How are the creators of It Takes Two so creative?

The game It Takes Two is one of the most creative pieces of art I've seen, so full of variation and dense of content. Josef Fares is the director of the game and he often talks about "bringing out the creative monster" in people, but I felt he never specified exactly how he does that, and I wanted to know! So I went straight to the source, kind of, not to Josef himself, but to Oliver Granlund, design lead at Hazelight Studios, to get an answer on how they keep being so creative and innovative.

I'm fascinated by the creativity of It Takes Two and wonder how you do to allow yourselves to be so creative when it comes to level and gameplay design? Josef Fares talks about "bringing out the creative monster" in people but he doesn't specify how it's done, so... What would you say is the most important way of thinking and behaving to keep being as creative as possible?

Oliver Granlund:
It's a mix actually!

I think the first part is actually looking for something novel/new/intriguing in production. Many studios say they are looking for stuff like that, but their plan/goals don't align with it. We have weekly-ish updates where we show what we've done. And a big measuring point is it being unique or surprising! It's the biggest factor in us continuing a prototype.

The second part is small teams with autonomy. You may be 1-2 designers owning a level (2ish hours of gameplay). The induviduals get a huge amount of ownership and few restrictions. When creativity flows from one source (the classical director) it's limited by that person. But Josefs approach is closer to saying "You have one hour, create a f****ed up mechanic, do some cool twists. Also I want this level to be about sorrow." That allows induvidual creativity to spike, (and then shown and filtered through Josef) rather than the other way around.

A key sign is people who have left can still tell what parts were made by which person, because each designers identity is so strong (something most games try to shave away in favor of a smooth cohesive experience). We're all over the place, for better and worse. But it does bring out a huge amount of creativity!

Then the third part, is of course to nurture and have a talanted team. Not any team could make something unique given the chance! Those are the key aspects imo!

So, I guess Hazelight are more creative than everyone else because they prioritize creativity higher than almost everything else and talk about it all the time which makes it constantly top of mind for the people creating the game, and because they trust all separate people in the team to be creative by themselves without micro managing them.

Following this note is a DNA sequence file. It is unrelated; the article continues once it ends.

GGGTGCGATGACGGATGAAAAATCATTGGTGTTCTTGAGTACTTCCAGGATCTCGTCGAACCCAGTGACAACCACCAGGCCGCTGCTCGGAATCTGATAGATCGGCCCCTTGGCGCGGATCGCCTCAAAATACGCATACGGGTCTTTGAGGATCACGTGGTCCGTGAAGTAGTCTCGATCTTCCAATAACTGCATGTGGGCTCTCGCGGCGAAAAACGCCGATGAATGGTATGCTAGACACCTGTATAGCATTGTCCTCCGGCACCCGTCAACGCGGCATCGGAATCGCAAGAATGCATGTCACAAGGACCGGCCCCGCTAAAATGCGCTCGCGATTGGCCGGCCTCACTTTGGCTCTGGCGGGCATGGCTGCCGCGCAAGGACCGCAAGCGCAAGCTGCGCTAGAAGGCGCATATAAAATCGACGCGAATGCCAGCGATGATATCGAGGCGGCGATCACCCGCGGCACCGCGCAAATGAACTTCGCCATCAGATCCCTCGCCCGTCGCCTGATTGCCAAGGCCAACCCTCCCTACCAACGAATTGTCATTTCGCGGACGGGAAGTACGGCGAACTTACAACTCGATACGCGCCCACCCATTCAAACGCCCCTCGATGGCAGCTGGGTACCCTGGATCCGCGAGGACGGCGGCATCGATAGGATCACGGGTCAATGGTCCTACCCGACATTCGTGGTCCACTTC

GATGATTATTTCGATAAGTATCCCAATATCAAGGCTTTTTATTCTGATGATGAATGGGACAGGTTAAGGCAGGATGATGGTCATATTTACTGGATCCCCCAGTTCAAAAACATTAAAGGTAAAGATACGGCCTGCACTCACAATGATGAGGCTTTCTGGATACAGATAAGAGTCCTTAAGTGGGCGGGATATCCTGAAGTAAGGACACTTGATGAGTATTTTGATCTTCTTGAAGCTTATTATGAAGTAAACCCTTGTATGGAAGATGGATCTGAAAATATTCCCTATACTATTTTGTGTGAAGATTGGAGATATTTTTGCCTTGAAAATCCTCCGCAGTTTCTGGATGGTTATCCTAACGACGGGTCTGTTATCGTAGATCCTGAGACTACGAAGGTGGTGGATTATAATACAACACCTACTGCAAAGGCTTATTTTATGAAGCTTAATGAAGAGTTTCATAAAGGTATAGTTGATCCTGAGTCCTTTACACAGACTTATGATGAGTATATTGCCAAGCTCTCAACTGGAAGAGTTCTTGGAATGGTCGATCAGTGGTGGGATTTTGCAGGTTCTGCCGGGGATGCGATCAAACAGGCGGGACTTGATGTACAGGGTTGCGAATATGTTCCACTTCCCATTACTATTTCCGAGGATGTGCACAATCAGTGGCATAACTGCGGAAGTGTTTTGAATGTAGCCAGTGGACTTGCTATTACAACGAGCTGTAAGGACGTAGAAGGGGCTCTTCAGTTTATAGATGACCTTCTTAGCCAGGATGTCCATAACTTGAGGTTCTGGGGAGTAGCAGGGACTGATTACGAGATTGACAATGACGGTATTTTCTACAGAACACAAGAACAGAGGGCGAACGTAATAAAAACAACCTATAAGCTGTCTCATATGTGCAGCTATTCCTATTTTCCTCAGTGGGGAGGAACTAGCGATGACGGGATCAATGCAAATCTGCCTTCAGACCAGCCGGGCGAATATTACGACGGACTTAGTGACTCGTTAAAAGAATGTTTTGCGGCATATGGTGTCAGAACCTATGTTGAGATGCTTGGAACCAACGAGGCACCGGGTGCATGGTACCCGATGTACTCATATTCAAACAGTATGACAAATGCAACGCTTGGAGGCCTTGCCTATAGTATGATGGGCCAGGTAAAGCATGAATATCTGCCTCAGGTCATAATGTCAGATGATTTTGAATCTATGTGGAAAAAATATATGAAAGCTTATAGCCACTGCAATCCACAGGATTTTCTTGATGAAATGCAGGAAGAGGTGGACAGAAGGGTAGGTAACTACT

Also, I was wrong about Josef Fares never specifying how he brings out the creative monster in people. He actually talks about it in almost every interview he does, just in different words. Here are some quotes:

"The culture here is that every day I say, ‘Let’s fuck shit up creatively.’" (source)

"The whole philosophy of Hazelight, and I say this a lot, is to fuck shit up. The whole idea is to keep pushing the team to a level where they don’t think they could actually be." (source)

"It sounds like I’m just being silly, but whenever somebody new starts at Hazelight, I tell them “It’s time lose all your brain cells.” What I mean by that is, what I really want people to understand, is that people are way more creative than they think. It’s about filling them with this confidence that there is this creative craziness within them that needs to come out.
So when I say “f*** s*** up,” I mean break the rules. Believe in your ideas. Don’t listen too much to others’ opinions, or become too dependent on what people say and think.
[...] So I say go outside your comfort zone. Do something that surprises you. Shock yourself. I think that’s a good approach."

(source)

And in the podcast "The AIAS Game Maker's Notebook" he mentions the exact phrase "bringing out the creative monster in people" and explains how he does it:

"I always tell the designers, throw your first, second, third ideas, go for the fourth one, because the first ideas are normally like the stuff you have seen, or done before, or stuff like that, you know. I think I'm very good at bringing out the creative monster in people, like I really push people like, come on, no no no, we gotta do this, we gotta do that, I push push push push, [...] and I think people surprise themselves on much creativity they have in them.
Podcast host: So how do you do that? [...]
Oh, I wish I could give you an example, cause I had just a moment like that with a designer. Okay, we had one designer working on something, and he showed me like a set piece (?) or a puzzle moment, and I told him: Look, when I look at this now, I feel like I have played this so many times. Okay, let's look at the same situation, but you twist it a little bit. And then I gave him an idea on how to look at that. It did exactly the same thing, but with a visual difference. And that is enough sometimes. Then suddenly it's a new crazy moment. And I think that like planting almost this creative seed of how to think and how to look at stuff, and suddenly they surprise themselves I think of what happens. [...] For me, and for us, I always say, let's try to see what we can do that haven't been done before.
(transcribed from audio, hopefully it's both readable and true to the source)

It's really nothing revolutionary. Josef Fares and Hazelight just believe in creativity and "fucking shit up" so very very much that it shows in the results.

Golden emails